When he stopped by "Sesame Street" for the special “Big Bird's Birthday or Let Me Eat Cake” in 1991, he was there to show Elmo all of the wonderful things you could do with a stick. Williams turns the stick into a hockey stick and a baton before losing his composure and walking off camera. The entire time, Elmo looks enthralled … if puppets can look enthralled. He’s definitely paying attention before slumping over at the realization that Williams goofed a line. But the actor comes back to continue the scene before Elmo slinks down inside his box after getting Williams’ name wrong, which causes his human co-star to take his stick and leave.

The little blooper reel is so cute and pure that it makes you feel good for a few minutes. For an additional boost of serotonin, check out this other (perfectly executed) clip about conflict that Williams did with the two-headed monster. He certainly had a way of engaging his audience, so it makes sense that even after all of these years, he's still greatly missed.

Noe Hernandez and Maria Carrillo, the owners of Noel Barber Shop in Anaheim, California.

Jordyn Poulter was the youngest member of the U.S. women’s volleyball team, which took home the gold medal at the Tokyo Olympics last year. She was named the best setter at the Tokyo games and has been a member of the team since 2018.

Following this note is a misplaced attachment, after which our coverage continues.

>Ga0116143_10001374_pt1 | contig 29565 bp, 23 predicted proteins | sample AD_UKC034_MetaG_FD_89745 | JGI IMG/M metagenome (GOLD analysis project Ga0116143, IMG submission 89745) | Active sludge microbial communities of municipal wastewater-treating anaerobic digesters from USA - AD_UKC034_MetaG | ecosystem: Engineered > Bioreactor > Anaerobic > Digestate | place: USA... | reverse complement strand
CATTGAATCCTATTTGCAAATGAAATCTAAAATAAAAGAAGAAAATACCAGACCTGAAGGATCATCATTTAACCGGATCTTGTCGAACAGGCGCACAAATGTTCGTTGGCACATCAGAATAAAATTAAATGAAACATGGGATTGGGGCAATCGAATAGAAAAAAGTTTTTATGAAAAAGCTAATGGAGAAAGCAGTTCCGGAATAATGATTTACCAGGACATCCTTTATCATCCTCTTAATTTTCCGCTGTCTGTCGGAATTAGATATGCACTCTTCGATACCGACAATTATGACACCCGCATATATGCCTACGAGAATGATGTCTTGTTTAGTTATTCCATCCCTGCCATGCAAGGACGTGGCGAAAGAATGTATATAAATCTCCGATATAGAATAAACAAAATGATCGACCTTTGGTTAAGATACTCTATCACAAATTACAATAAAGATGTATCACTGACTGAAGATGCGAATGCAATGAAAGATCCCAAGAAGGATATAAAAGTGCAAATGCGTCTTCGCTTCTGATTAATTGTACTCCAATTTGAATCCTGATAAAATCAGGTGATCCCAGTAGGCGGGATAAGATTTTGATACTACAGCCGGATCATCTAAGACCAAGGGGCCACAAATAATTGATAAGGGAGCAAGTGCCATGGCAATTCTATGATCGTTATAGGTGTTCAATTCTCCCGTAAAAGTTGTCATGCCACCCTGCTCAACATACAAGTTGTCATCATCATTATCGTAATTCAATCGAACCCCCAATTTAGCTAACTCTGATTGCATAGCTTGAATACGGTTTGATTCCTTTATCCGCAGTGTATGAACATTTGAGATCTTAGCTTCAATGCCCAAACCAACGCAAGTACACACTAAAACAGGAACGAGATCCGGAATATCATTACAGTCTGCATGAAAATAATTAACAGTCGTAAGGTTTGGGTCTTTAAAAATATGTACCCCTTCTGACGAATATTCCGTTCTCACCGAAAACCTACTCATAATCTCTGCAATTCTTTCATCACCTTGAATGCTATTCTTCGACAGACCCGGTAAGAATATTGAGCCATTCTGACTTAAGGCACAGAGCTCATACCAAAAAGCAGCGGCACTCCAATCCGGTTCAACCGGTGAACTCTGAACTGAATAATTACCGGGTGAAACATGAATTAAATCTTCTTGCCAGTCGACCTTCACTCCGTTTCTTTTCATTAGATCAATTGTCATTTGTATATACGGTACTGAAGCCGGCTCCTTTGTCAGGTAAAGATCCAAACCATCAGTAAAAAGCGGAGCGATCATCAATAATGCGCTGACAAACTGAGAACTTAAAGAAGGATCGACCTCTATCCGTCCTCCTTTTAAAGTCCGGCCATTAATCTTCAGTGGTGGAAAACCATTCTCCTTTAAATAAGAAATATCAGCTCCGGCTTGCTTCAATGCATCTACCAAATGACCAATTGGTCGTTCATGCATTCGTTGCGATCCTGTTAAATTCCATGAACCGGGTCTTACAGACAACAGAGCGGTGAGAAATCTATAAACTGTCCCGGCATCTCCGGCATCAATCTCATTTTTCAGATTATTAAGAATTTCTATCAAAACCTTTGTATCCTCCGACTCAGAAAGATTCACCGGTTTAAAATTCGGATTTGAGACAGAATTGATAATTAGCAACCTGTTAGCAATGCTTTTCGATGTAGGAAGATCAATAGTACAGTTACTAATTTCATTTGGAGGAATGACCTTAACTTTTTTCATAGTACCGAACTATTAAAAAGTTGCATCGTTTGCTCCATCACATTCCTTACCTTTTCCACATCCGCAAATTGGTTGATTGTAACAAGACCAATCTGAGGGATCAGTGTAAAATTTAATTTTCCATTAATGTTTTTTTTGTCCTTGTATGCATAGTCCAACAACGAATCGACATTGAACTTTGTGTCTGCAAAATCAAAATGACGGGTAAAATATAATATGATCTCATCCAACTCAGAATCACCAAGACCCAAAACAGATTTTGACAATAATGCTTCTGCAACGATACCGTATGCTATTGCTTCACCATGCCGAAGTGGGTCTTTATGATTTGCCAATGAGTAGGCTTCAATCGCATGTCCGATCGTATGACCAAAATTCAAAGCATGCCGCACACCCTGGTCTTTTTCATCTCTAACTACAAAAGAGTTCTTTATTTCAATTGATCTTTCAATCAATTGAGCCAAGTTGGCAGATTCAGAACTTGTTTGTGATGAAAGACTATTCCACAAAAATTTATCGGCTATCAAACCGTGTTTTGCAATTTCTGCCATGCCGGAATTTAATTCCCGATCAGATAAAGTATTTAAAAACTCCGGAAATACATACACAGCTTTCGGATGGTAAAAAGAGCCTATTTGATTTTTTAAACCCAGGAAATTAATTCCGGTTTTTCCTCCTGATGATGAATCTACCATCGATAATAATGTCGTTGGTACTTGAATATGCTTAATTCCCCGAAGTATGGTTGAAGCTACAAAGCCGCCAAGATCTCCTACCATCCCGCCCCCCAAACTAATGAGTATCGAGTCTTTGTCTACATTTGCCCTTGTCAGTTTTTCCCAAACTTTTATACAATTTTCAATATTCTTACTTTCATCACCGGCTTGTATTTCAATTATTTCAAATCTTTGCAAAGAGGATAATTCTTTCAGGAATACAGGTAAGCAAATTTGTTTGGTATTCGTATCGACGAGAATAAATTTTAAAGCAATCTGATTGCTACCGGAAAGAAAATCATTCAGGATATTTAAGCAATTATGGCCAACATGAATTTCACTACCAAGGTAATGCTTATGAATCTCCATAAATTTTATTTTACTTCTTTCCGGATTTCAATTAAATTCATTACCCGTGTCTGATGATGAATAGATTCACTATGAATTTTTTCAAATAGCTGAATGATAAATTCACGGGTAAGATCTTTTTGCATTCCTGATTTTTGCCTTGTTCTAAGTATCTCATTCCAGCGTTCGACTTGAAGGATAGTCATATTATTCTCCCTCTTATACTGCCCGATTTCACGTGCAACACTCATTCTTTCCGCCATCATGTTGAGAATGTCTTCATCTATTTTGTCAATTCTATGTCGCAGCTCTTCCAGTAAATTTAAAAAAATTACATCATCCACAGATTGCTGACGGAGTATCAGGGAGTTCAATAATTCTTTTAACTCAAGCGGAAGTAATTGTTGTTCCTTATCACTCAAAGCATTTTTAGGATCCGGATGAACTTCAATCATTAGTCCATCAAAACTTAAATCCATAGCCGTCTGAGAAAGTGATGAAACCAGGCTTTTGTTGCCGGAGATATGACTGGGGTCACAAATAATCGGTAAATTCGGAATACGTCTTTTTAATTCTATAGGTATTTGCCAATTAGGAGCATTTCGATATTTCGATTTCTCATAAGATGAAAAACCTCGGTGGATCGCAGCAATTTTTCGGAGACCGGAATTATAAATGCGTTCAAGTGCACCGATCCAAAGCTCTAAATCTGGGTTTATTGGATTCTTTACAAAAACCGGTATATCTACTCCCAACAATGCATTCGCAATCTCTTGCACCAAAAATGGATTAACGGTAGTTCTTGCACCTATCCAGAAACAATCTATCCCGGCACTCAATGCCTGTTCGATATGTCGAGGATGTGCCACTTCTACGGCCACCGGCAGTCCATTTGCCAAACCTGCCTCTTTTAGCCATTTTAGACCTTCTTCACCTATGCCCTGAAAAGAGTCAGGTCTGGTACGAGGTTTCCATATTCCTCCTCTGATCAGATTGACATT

Unfortunately, according to a report from ABC 7 News, her gold medal was stolen from her car in a parking garage in Anaheim, California, on May 25.

It was taken along with her passport, which she kept in her glove compartment. While storing a gold medal in your car probably isn’t the best idea, she did it to keep it by her side while fulfilling the hectic schedule of an Olympian.

"We live this crazy life of living so many different places. So many of us play overseas, then go home, then come out here and train,” Poulter said, according to ABC 7. "So I keep the medal on me (to show) friends and family I haven't seen in a while, or just people in the community who want to see the medal. Everyone feels connected to it when they meet an Olympian, and it's such a cool thing to share with people."

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Marlon Brando on "The Dick Cavett Show" in 1973.

Marlon Brando made one of the biggest Hollywood comebacks in 1972 after playing the iconic role of Vito Corleone in Francis Ford Coppola’s “The Godfather.” The venerable actor's career had been on a decline for years after a series of flops and increasingly unruly behavior on set.

Brando was a shoo-in for Best Actor at the 1973 Academy Awards, so the actor decided to use the opportunity to make an important point about Native American representation in Hollywood.

Instead of attending the ceremony, he sent Sacheen Littlefeather, a Yaqui and Apache actress and activist, dressed in traditional clothing, to talk about the injustices faced by Native Americans.

She explained that Brando "very regretfully cannot accept this generous award, the reasons for this being … the treatment of American Indians today by the film industry and on television in movie reruns, and also with recent happenings at Wounded Knee."